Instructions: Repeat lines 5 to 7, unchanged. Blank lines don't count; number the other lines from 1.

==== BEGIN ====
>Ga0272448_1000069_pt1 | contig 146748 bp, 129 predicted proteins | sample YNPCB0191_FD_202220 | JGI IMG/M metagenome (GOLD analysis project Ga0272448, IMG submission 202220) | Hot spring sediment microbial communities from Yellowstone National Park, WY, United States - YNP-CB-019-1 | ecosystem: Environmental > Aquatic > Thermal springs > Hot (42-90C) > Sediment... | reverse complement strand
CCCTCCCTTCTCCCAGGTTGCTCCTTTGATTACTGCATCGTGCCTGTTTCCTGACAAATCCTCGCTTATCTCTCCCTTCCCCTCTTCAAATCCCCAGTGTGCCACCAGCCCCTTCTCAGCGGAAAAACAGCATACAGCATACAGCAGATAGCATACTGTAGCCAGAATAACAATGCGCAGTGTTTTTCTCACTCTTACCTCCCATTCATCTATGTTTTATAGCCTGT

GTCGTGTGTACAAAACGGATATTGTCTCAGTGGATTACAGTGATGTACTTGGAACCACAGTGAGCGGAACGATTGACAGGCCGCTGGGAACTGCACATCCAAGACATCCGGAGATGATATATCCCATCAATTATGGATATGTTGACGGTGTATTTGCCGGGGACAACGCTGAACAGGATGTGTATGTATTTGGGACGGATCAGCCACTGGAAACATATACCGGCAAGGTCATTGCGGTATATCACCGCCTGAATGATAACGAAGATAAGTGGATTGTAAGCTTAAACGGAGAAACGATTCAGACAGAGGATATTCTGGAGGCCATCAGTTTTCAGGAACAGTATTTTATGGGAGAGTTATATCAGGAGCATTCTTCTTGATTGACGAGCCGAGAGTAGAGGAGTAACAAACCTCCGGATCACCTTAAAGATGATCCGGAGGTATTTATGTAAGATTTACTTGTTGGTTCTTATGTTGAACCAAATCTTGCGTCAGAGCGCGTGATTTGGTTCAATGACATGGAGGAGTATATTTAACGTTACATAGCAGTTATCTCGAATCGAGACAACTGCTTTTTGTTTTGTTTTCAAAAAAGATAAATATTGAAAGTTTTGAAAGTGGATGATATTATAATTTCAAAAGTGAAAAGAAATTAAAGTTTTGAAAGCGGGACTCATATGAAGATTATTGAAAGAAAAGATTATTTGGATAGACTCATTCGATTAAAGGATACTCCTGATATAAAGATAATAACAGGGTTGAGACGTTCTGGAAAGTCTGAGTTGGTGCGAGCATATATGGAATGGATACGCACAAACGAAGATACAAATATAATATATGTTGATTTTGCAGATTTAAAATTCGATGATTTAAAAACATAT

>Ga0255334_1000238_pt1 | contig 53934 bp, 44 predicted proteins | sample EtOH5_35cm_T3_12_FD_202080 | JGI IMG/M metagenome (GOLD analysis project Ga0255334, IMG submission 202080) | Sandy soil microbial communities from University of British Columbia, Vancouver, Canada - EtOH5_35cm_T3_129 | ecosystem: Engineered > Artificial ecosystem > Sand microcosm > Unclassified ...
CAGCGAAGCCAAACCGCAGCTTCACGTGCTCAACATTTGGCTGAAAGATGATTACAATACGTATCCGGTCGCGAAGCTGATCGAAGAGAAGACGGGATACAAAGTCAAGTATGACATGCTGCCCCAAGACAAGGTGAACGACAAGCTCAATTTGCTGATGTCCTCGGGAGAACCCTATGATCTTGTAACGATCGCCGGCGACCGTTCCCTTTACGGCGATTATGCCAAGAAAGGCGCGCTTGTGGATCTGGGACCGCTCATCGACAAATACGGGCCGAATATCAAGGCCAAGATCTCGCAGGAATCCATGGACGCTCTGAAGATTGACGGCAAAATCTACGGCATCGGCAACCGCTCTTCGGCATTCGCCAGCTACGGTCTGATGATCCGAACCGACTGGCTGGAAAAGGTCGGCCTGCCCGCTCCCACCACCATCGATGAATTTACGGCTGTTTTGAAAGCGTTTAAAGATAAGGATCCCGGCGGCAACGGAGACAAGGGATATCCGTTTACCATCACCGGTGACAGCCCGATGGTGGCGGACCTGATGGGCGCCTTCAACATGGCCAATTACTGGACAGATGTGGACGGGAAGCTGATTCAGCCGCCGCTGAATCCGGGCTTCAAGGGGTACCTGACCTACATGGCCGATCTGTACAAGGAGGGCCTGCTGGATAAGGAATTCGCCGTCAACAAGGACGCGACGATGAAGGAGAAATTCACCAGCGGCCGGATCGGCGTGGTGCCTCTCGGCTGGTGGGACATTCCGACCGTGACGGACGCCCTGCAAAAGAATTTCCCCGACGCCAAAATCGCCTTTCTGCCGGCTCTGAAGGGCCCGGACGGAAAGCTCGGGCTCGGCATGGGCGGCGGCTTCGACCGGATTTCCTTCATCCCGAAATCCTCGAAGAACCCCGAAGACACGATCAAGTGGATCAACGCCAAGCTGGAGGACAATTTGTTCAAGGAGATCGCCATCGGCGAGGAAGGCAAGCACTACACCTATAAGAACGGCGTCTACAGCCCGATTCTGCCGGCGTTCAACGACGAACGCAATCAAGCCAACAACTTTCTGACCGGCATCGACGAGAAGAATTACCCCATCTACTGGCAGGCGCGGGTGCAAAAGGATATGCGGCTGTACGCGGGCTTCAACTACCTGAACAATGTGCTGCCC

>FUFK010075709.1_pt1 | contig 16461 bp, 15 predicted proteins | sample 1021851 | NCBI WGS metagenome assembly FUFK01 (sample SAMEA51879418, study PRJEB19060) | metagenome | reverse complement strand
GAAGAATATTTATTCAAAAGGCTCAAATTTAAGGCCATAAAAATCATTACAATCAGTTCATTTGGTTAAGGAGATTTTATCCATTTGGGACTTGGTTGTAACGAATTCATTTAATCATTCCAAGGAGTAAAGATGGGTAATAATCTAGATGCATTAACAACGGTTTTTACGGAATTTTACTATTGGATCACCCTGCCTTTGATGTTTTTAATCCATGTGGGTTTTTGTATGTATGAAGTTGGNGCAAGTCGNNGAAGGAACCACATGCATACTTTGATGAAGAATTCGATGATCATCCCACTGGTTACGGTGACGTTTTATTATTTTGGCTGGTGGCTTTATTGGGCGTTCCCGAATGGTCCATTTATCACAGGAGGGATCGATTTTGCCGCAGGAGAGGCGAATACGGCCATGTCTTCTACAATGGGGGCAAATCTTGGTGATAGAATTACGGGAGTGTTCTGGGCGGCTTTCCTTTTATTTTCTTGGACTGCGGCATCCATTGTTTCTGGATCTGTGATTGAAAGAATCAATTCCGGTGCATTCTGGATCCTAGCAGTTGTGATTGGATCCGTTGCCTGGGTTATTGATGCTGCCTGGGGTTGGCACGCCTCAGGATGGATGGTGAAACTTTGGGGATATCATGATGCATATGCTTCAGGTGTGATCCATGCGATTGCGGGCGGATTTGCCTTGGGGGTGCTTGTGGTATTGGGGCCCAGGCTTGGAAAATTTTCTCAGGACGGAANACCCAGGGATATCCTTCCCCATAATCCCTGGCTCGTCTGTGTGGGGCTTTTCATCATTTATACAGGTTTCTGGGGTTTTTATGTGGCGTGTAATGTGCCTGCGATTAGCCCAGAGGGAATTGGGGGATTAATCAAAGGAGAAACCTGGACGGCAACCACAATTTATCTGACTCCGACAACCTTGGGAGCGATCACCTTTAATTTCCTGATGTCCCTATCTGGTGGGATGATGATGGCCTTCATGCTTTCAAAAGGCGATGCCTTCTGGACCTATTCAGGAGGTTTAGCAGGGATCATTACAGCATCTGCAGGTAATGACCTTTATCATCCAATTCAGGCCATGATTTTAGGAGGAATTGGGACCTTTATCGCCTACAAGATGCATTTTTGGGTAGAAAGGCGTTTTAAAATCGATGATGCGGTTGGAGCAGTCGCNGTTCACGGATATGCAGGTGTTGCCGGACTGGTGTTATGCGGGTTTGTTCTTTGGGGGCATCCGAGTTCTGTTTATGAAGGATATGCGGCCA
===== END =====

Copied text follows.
CAGCGAAGCCAAACCGCAGCTTCACGTGCTCAACATTTGGCTGAAAGATGATTACAATACGTATCCGGTCGCGAAGCTGATCGAAGAGAAGACGGGATACAAAGTCAAGTATGACATGCTGCCCCAAGACAAGGTGAACGACAAGCTCAATTTGCTGATGTCCTCGGGAGAACCCTATGATCTTGTAACGATCGCCGGCGACCGTTCCCTTTACGGCGATTATGCCAAGAAAGGCGCGCTTGTGGATCTGGGACCGCTCATCGACAAATACGGGCCGAATATCAAGGCCAAGATCTCGCAGGAATCCATGGACGCTCTGAAGATTGACGGCAAAATCTACGGCATCGGCAACCGCTCTTCGGCATTCGCCAGCTACGGTCTGATGATCCGAACCGACTGGCTGGAAAAGGTCGGCCTGCCCGCTCCCACCACCATCGATGAATTTACGGCTGTTTTGAAAGCGTTTAAAGATAAGGATCCCGGCGGCAACGGAGACAAGGGATATCCGTTTACCATCACCGGTGACAGCCCGATGGTGGCGGACCTGATGGGCGCCTTCAACATGGCCAATTACTGGACAGATGTGGACGGGAAGCTGATTCAGCCGCCGCTGAATCCGGGCTTCAAGGGGTACCTGACCTACATGGCCGATCTGTACAAGGAGGGCCTGCTGGATAAGGAATTCGCCGTCAACAAGGACGCGACGATGAAGGAGAAATTCACCAGCGGCCGGATCGGCGTGGTGCCTCTCGGCTGGTGGGACATTCCGACCGTGACGGACGCCCTGCAAAAGAATTTCCCCGACGCCAAAATCGCCTTTCTGCCGGCTCTGAAGGGCCCGGACGGAAAGCTCGGGCTCGGCATGGGCGGCGGCTTCGACCGGATTTCCTTCATCCCGAAATCCTCGAAGAACCCCGAAGACACGATCAAGTGGATCAACGCCAAGCTGGAGGACAATTTGTTCAAGGAGATCGCCATCGGCGAGGAAGGCAAGCACTACACCTATAAGAACGGCGTCTACAGCCCGATTCTGCCGGCGTTCAACGACGAACGCAATCAAGCCAACAACTTTCTGACCGGCATCGACGAGAAGAATTACCCCATCTACTGGCAGGCGCGGGTGCAAAAGGATATGCGGCTGTACGCGGGCTTCAACTACCTGAACAATGTGCTGCCC

>FUFK010075709.1_pt1 | contig 16461 bp, 15 predicted proteins | sample 1021851 | NCBI WGS metagenome assembly FUFK01 (sample SAMEA51879418, study PRJEB19060) | metagenome | reverse complement strand
GAAGAATATTTATTCAAAAGGCTCAAATTTAAGGCCATAAAAATCATTACAATCAGTTCATTTGGTTAAGGAGATTTTATCCATTTGGGACTTGGTTGTAACGAATTCATTTAATCATTCCAAGGAGTAAAGATGGGTAATAATCTAGATGCATTAACAACGGTTTTTACGGAATTTTACTATTGGATCACCCTGCCTTTGATGTTTTTAATCCATGTGGGTTTTTGTATGTATGAAGTTGGNGCAAGTCGNNGAAGGAACCACATGCATACTTTGATGAAGAATTCGATGATCATCCCACTGGTTACGGTGACGTTTTATTATTTTGGCTGGTGGCTTTATTGGGCGTTCCCGAATGGTCCATTTATCACAGGAGGGATCGATTTTGCCGCAGGAGAGGCGAATACGGCCATGTCTTCTACAATGGGGGCAAATCTTGGTGATAGAATTACGGGAGTGTTCTGGGCGGCTTTCCTTTTATTTTCTTGGACTGCGGCATCCATTGTTTCTGGATCTGTGATTGAAAGAATCAATTCCGGTGCATTCTGGATCCTAGCAGTTGTGATTGGATCCGTTGCCTGGGTTATTGATGCTGCCTGGGGTTGGCACGCCTCAGGATGGATGGTGAAACTTTGGGGATATCATGATGCATATGCTTCAGGTGTGATCCATGCGATTGCGGGCGGATTTGCCTTGGGGGTGCTTGTGGTATTGGGGCCCAGGCTTGGAAAATTTTCTCAGGACGGAANACCCAGGGATATCCTTCCCCATAATCCCTGGCTCGTCTGTGTGGGGCTTTTCATCATTTATACAGGTTTCTGGGGTTTTTATGTGGCGTGTAATGTGCCTGCGATTAGCCCAGAGGGAATTGGGGGATTAATCAAAGGAGAAACCTGGACGGCAACCACAATTTATCTGACTCCGACAACCTTGGGAGCGATCACCTTTAATTTCCTGATGTCCCTATCTGGTGGGATGATGATGGCCTTCATGCTTTCAAAAGGCGATGCCTTCTGGACCTATTCAGGAGGTTTAGCAGGGATCATTACAGCATCTGCAGGTAATGACCTTTATCATCCAATTCAGGCCATGATTTTAGGAGGAATTGGGACCTTTATCGCCTACAAGATGCATTTTTGGGTAGAAAGGCGTTTTAAAATCGATGATGCGGTTGGAGCAGTCGCNGTTCACGGATATGCAGGTGTTGCCGGACTGGTGTTATGCGGGTTTGTTCTTTGGGGGCATCCGAGTTCTGTTTATGAAGGATATGCGGCCA